How did Catholicism sound in the early modern period? What kinds of sonic cultures developed within the diverse and dynamic matrix of early modern Catholicism? And what do we learn about early modern Catholicism by attending to its sonic manifestations? Editors Daniele V. Filippi and Michael Noone have brought together a variety of studies — ranging from processional culture in Bavaria to Roman confraternities, and catechetical praxis in popular missions — that share an emphasis on the many and varied modalities and meanings of sonic experience in early modern Catholic life.
Audio samples illustrating selected chapters are available at the following address: https://doi.org/10.6084/m9.figshare.5311099.
Contributors are: Egberto Bermúdez, Jane A. Bernstein, Xavier Bisaro, Andrew Cichy, Daniele V. Filippi, Alexander J. Fisher, Marco Gozzi, Robert L. Kendrick, Tess Knighton, Ignazio Macchiarella, Margaret Murata, John W. O’Malley, S.J., Noel O’Regan, Anne Piéjus, and Colleen Reardon.
Daniele V. Filippi, Ph.D. (Pavia/Cremona, 2004) is a Research Fellow at the Schola Cantorum Basiliensis (Basel, Switzerland). Among his publications are
Selva armonica: La musica spirituale a Roma tra Cinque e Seicento (2008) and
Tomás Luis de Victoria (2008).
Michael Noone, Ph.D. (King’s College, Cambridge, 1990) is Professor and Chair of Music at Boston College. His publications include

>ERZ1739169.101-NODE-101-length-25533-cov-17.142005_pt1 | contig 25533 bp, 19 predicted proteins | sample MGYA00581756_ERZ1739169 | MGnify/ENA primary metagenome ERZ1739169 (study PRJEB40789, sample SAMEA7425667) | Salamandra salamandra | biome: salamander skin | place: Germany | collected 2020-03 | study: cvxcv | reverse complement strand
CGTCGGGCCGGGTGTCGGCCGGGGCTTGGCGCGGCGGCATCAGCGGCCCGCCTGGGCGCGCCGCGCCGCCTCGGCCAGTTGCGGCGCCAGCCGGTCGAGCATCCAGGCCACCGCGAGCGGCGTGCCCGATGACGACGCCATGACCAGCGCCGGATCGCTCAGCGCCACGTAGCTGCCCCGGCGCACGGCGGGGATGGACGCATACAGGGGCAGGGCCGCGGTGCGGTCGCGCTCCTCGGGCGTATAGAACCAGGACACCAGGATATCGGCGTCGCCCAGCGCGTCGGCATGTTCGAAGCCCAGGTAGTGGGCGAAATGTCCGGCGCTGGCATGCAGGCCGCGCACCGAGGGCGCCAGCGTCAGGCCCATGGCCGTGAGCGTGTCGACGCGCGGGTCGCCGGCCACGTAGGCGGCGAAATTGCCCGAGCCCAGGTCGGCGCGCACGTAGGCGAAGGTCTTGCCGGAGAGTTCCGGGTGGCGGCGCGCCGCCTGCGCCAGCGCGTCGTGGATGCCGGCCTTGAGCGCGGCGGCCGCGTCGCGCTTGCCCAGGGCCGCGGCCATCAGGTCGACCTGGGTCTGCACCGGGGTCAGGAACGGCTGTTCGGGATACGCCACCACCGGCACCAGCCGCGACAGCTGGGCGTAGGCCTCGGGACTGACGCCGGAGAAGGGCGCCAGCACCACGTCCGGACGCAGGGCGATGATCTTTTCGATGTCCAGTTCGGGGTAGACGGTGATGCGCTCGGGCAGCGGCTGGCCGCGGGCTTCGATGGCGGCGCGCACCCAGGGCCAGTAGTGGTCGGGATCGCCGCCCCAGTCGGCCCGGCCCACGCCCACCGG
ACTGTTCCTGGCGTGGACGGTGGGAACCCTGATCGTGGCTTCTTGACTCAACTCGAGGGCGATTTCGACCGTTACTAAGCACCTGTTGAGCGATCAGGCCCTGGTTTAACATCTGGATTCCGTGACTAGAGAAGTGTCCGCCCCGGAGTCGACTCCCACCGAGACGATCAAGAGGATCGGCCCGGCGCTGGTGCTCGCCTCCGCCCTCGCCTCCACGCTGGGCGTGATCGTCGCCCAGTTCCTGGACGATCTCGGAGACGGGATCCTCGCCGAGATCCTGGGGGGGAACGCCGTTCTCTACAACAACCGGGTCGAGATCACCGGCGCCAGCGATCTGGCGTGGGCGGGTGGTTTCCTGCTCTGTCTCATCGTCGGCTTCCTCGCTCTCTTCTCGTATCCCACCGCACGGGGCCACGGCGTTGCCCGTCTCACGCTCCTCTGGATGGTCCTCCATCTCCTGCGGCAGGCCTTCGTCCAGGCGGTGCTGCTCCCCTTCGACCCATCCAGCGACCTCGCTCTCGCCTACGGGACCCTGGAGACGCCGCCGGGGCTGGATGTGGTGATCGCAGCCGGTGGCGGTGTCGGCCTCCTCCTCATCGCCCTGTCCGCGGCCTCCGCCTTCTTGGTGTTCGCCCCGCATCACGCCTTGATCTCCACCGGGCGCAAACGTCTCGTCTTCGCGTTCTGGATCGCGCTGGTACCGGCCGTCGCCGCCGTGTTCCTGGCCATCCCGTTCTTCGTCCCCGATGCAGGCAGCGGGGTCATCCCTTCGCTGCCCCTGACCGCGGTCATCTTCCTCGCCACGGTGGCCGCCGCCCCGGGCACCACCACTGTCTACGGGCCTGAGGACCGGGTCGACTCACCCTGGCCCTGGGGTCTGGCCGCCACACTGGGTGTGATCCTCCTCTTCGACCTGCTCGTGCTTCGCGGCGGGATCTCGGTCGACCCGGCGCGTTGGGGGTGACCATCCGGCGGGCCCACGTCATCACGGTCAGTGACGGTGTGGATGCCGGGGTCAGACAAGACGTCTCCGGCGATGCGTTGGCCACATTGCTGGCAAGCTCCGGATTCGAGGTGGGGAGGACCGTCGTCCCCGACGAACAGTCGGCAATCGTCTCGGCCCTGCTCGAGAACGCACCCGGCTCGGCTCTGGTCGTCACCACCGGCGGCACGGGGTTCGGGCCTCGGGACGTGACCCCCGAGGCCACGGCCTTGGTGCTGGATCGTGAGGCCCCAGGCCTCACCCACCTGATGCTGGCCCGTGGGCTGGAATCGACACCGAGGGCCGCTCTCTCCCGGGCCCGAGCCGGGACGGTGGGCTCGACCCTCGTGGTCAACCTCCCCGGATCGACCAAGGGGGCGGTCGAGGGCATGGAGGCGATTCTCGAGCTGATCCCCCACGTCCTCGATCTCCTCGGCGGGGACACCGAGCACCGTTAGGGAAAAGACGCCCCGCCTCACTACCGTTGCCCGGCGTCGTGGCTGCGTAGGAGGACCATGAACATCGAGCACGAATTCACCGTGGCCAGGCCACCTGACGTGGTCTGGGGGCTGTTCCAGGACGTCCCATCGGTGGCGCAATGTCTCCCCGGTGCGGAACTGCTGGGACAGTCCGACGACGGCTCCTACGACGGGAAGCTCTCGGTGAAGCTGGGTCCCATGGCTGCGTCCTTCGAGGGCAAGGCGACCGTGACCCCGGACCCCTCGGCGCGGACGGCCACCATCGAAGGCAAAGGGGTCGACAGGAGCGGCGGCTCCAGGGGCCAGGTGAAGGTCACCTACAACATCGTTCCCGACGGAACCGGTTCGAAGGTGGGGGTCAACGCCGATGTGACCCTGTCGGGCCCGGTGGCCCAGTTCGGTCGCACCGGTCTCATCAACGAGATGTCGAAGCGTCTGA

Music and Musicians in the Escorial Liturgy under the Habsburgs, 1563–1700 (1998) and
Códice 25 de la catedral de Toledo (2003).
“the collection makes a strong case for music as a neglected element in the study of early modern Catholicism and demonstrates that it performed a wide variety of roles. It is an excellent introduction to the field.”
Jane Stevenson, University of Oxford. . In:
British Catholic History, Vol. 34, No. 2 (October 2018), pp. 353–355.
Table of contents
Notes on the EditorsNotes on the ContributorsList of Figures and ExamplesEditors’ NoteIntroductionDaniele V. Filippi and Michael Noone
Part 1: The State of Research
Early Modern Catholicism: The State of ResearchJohn W. O’Malley 2
Music Among the Disciplines in Early Modern CatholicismRobert L. Kendrick
Part 2: Perspectives
Liturgical Music and Liturgical Experience in Early Modern ItalyMarco Gozzi 4
Musical Dispatches from the Heavenly JerusalemColleen Reardon 5
Singing the Community: Plainchant in Early Modern ‘petites écoles’Xavier Bisaro 6
Print Culture, Music, and Early Modern Catholicism in RomeJane A. Bernstein 7
‘Catechismum modulans docebat’: Teaching the Doctrine Through Singing in Early Modern CatholicismDaniele V. Filippi 8
Artistic Revival and Conquest of the Soul in Early Modern RomeAnne Piéjus 9
‘Changing their tune’: Sacred Music and the Recasting of English Post-Reformation Identity at St. Alban’s College, ValladolidAndrew Cichy 10
‘Mit singen und klingen’: Urban Processional Culture and the Soundscapes of Post-Reformation GermanyAlexander J. Fisher 11
‘Colpe mie venite a piangere’: The Penitential Cantata in Baroque RomeMargaret Murata 12
Music for the Soul: Death and Piety in Sixteenth-Century BarcelonaTess Knighton 13
‘Per cagion della musica tutte le strade erano piene’: Roles Played by Music in Articulating the Place of Confraternities in Early Modern Roman SocietyNoel O’Regan 14
Confraternity Multipart Singing: Contemporary Practice and Hypothetical Scenarios for the Early Modern EraIgnazio Macchiarella 15
Sounds from Fortresses of Faith and Ideal Cities: Society, Politics, and Music in Missionary Activities in the Americas, 1525–1575Egberto BermúdezIndex Nominum
All interested in an interdisciplinary discourse on the history, culture, and music of early modern Catholicism.